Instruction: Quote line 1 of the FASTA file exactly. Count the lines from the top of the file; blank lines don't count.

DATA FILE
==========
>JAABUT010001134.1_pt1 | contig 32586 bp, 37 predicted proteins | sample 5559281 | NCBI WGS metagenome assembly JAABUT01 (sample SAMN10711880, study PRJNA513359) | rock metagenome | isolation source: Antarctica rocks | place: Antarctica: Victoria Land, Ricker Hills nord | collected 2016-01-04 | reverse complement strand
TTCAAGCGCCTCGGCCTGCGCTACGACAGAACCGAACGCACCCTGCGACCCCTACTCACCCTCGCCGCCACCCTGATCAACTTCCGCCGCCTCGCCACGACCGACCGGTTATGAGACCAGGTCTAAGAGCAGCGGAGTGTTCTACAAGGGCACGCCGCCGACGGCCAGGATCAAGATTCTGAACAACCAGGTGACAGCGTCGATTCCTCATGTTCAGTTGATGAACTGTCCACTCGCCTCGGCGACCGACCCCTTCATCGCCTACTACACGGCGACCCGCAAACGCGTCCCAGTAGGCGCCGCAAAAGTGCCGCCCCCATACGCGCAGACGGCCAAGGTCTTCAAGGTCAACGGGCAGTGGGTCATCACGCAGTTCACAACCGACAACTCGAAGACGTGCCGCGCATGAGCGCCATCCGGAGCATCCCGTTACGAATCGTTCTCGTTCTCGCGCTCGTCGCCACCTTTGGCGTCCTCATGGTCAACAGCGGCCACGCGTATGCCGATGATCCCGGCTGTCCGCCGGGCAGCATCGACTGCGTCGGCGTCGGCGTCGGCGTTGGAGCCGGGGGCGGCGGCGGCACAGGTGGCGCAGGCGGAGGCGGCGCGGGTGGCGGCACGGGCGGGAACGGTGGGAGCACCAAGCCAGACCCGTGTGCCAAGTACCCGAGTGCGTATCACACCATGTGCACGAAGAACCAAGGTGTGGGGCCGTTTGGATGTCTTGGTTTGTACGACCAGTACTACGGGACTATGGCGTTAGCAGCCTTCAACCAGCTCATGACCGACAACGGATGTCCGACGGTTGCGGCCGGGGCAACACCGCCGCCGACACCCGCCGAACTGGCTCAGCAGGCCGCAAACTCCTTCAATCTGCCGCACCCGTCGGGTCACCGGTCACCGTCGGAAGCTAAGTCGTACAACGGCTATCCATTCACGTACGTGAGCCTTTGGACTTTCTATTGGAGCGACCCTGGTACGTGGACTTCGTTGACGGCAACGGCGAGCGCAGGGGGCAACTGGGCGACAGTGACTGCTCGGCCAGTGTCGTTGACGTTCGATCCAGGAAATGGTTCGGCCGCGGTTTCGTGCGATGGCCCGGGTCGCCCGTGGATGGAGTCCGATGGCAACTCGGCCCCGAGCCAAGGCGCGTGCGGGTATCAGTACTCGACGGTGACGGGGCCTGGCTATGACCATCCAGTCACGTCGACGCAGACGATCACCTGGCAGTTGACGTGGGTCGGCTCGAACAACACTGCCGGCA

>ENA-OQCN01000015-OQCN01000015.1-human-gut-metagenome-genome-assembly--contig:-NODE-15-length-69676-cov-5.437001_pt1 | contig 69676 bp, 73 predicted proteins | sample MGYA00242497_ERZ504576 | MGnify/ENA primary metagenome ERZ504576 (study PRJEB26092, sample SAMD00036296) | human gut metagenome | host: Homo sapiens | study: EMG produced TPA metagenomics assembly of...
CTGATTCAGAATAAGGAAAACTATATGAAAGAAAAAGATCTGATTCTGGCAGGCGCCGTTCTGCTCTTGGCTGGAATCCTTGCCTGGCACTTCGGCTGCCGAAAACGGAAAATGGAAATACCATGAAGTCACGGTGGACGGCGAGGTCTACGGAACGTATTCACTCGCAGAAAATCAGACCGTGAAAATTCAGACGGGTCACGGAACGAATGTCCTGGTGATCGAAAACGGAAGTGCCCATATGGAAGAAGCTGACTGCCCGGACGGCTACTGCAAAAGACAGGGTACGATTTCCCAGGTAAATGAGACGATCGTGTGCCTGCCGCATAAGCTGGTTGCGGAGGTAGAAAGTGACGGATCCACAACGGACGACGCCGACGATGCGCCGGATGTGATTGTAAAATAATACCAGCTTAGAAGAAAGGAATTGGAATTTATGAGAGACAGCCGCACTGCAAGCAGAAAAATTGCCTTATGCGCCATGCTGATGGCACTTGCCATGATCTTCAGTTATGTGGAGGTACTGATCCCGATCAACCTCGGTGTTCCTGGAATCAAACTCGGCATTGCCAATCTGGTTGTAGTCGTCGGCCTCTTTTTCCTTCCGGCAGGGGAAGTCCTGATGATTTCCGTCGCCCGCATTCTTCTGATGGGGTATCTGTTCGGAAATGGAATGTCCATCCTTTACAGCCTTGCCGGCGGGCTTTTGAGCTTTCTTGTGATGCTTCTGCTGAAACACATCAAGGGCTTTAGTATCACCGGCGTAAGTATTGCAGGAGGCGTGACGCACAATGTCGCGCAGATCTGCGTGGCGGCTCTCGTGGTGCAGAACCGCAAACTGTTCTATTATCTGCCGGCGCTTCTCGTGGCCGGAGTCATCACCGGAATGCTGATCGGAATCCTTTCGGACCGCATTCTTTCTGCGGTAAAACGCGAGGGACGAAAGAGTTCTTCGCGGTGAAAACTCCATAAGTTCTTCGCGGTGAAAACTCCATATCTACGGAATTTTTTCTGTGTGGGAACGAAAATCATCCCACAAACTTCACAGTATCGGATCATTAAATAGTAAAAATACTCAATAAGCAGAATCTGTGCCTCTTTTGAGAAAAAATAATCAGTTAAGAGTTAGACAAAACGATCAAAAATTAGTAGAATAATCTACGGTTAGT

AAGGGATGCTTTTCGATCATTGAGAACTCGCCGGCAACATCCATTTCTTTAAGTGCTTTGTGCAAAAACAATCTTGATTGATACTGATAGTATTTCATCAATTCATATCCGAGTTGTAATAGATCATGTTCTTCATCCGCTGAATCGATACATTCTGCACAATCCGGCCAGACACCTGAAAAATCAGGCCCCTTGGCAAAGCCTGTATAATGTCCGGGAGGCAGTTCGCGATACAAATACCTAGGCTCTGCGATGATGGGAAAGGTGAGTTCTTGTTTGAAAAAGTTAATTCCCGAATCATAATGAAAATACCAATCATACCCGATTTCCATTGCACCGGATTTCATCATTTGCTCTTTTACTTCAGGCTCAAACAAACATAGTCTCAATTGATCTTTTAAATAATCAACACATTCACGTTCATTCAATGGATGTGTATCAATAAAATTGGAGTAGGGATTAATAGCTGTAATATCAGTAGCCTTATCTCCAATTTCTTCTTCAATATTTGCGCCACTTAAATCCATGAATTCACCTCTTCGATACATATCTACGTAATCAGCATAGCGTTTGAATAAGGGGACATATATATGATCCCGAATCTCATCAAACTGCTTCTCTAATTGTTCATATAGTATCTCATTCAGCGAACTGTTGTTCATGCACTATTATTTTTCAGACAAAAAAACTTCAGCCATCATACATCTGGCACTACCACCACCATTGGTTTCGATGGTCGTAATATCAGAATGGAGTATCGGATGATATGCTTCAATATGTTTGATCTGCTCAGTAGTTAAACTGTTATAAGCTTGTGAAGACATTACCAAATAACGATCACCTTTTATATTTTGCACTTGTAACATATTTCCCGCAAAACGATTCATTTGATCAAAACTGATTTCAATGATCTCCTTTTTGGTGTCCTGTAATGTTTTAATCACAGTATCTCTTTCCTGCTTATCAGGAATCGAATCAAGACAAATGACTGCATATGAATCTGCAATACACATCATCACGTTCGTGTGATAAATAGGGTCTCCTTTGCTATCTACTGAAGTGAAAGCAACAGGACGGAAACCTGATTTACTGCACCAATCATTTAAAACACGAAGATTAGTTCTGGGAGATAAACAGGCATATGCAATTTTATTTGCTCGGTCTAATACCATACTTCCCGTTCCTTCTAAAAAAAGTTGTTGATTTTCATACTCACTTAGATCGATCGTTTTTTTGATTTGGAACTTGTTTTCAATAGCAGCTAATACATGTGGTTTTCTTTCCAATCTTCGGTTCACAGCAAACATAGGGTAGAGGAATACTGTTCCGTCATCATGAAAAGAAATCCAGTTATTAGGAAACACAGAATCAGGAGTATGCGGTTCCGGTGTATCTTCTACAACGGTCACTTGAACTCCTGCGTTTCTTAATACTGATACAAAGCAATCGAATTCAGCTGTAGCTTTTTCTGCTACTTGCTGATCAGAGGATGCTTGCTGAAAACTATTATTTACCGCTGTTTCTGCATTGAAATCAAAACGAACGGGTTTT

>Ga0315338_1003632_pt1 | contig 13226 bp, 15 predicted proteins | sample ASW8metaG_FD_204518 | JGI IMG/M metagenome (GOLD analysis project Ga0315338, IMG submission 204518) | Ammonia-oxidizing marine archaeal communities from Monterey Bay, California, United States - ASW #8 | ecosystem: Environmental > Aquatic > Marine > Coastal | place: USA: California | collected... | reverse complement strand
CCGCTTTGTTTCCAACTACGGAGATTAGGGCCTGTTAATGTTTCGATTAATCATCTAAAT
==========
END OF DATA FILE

>JAABUT010001134.1_pt1 | contig 32586 bp, 37 predicted proteins | sample 5559281 | NCBI WGS metagenome assembly JAABUT01 (sample SAMN10711880, study PRJNA513359) | rock metagenome | isolation source: Antarctica rocks | place: Antarctica: Victoria Land, Ricker Hills nord | collected 2016-01-04 | reverse complement strand